How deep is your source ?
Within the realm of archiving and conservation, free and open licenses are seen as a positive additional tool to make the preservation of digital art more feasible. It is undeniable that they have an overall positive effect, they do however have a problematic way of dealing with the definition of source code in an artistic context. The lingo used in such licenses stems from the world of software and despite its adaptation to cultural works, it still hasn't gotten rid of the binary nature of its origin. As a consequence when the license requires the publication of sources, the «source code» of a work of art is often defined as its modifiable textual representation. While this perfectly fits a particular use and production of art, for instance so-called remix culture, it is questionable whether this helps the conservation of artworks. Solely relying on the license requirement is not enough. Each artwork requires a different understanding of what source code is in order to make it truly accessible in the context of conservation. We will examine the issues at hand by looking at different layers of what can be considered the source of a work of art. So, how deep is your source?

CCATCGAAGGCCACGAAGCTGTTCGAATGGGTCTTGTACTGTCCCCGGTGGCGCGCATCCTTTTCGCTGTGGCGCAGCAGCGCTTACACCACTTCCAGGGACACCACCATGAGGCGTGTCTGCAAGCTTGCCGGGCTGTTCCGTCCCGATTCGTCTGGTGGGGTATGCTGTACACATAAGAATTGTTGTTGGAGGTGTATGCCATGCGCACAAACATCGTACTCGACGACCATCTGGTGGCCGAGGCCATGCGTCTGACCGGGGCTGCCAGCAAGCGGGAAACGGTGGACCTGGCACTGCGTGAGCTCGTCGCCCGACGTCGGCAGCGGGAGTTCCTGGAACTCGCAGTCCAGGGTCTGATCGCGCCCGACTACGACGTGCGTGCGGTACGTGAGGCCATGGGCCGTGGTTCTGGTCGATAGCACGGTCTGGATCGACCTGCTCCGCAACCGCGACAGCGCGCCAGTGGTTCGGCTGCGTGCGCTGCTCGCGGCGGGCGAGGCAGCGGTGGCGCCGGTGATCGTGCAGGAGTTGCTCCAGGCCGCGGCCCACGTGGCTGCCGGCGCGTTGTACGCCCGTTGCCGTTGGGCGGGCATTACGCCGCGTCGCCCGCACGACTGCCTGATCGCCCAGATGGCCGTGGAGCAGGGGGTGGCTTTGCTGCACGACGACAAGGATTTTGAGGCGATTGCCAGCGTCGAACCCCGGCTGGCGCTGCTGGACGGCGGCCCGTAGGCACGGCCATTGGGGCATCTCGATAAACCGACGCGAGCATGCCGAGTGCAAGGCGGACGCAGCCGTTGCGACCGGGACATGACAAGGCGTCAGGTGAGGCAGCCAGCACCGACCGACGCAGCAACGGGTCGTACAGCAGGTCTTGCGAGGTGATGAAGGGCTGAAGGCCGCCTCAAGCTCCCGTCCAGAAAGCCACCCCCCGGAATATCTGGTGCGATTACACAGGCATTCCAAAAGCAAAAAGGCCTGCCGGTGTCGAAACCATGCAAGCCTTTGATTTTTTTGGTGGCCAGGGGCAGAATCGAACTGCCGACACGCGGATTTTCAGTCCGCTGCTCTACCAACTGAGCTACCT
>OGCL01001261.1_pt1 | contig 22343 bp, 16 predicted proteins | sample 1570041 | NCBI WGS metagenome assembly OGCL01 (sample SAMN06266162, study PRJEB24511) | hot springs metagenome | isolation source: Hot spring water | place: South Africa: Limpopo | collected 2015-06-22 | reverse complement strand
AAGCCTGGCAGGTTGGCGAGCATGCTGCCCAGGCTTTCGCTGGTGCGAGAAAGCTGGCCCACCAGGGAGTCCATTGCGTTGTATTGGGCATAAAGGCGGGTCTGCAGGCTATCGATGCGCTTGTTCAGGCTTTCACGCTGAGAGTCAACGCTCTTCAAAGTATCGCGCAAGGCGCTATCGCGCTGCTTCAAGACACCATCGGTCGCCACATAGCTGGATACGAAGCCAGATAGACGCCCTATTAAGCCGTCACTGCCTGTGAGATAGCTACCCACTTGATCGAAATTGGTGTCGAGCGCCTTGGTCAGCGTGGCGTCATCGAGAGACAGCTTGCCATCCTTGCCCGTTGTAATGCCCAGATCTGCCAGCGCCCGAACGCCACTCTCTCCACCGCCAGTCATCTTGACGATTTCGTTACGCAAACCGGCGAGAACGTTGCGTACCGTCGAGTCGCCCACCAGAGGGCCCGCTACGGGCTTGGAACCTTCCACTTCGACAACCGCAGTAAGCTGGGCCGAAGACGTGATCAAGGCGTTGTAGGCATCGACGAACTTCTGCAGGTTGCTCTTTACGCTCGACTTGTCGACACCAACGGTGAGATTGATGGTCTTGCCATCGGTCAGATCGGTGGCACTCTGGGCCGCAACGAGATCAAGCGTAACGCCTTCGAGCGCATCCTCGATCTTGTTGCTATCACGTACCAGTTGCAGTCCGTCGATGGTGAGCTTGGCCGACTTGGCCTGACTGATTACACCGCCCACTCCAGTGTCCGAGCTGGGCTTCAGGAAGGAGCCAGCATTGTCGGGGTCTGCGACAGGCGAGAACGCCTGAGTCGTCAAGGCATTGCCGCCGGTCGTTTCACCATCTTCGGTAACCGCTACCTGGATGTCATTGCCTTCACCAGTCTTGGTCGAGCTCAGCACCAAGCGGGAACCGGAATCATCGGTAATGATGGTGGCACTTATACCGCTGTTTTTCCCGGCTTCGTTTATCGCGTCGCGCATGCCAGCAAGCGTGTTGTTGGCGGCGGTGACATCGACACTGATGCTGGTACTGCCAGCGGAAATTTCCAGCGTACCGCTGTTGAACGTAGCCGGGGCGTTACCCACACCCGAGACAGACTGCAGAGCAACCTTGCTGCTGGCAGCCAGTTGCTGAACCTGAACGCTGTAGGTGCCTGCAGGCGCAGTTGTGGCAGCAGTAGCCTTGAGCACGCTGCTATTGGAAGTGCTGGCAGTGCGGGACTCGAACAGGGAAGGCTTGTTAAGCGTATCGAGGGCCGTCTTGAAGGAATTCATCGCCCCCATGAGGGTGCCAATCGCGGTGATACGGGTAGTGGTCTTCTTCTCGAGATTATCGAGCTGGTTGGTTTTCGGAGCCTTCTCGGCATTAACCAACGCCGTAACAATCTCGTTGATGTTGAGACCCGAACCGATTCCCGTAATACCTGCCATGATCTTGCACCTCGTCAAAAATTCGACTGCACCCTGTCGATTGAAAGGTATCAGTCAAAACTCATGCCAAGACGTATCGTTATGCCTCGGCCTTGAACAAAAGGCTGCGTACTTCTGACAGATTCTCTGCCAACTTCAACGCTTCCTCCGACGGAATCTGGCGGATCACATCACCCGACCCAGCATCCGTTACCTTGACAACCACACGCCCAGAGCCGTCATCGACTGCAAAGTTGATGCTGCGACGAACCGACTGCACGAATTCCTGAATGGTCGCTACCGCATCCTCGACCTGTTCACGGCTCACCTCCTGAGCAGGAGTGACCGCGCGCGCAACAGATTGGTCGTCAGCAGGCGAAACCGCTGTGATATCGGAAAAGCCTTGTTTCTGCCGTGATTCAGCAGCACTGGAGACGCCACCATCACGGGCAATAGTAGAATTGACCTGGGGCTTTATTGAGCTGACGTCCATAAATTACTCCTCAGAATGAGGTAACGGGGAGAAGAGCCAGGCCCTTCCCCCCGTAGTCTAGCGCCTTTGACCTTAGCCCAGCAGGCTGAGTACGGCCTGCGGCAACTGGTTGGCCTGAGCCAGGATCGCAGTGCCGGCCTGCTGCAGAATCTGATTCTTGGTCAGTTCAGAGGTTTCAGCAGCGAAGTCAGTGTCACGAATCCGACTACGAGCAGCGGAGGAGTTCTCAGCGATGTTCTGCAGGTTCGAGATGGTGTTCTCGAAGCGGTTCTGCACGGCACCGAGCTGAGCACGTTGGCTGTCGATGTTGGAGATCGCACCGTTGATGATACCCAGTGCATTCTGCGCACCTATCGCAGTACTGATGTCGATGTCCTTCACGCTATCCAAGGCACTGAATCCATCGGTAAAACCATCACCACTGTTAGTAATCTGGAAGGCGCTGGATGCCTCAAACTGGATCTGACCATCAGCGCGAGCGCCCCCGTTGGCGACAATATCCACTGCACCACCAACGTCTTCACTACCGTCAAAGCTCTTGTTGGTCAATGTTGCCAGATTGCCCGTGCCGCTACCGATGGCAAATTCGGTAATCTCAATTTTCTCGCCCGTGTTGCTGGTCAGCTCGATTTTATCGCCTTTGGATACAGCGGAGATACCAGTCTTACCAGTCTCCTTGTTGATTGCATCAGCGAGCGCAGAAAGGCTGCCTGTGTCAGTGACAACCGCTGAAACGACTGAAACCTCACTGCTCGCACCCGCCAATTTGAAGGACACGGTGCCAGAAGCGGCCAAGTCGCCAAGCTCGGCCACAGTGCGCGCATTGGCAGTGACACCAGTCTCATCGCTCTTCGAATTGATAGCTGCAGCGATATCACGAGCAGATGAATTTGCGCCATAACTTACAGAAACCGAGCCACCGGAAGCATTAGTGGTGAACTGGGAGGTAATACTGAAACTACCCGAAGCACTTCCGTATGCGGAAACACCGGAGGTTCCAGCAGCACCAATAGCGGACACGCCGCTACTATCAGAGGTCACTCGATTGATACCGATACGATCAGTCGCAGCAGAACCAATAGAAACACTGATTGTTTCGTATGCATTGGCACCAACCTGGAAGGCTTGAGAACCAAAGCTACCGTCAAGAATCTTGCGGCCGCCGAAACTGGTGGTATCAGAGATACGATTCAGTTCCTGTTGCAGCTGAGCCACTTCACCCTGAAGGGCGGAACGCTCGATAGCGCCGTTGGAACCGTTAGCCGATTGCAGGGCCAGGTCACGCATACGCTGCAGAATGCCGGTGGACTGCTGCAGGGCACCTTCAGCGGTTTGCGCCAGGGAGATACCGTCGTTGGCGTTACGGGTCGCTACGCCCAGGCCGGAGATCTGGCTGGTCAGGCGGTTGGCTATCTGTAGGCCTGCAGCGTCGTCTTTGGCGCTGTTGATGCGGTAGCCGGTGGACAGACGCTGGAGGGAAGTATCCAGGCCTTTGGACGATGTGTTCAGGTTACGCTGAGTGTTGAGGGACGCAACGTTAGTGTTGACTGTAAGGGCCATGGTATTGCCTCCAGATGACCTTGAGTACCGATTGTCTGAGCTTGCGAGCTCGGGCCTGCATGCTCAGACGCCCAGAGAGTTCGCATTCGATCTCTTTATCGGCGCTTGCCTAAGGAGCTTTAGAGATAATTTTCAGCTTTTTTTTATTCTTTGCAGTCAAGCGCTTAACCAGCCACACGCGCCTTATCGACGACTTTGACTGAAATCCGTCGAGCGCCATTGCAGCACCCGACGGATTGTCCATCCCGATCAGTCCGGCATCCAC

Aymeric Mansoux (FR) is an artist, musician and media researcher. In 2003, he founded GOTO10 with Thomas Vriet, a non profit organization and artist collective, with the goal to promote the use and support of free software in electronic music and media art creation. Aymeric has been active in the collective until 2010 and initiated several projects such as: make art‚ a yearly international festival for software artists and musicians using and writing free software; puredyne‚ a popular live GNU/Linux distribution for media art and design and the FLOSS + Art publication, the first collection of essays on the use of free/open software in digital art production. Since 2009, he is core tutor and co-supervisor of study for the networked media branch of the Media Design and Communication Master of the Piet Zwart Institute in Rotterdam (NL). Aymeric is also a PhD student at the Centre for Cultural Studies, Goldsmiths, University of London, researching online art and design communities, free culturelicenses and distributed collaboration. His latest project is a Facebook interactive fiction that investigate and highlight privacy, ownership and identity issues surrounding proprietary commercial social networks.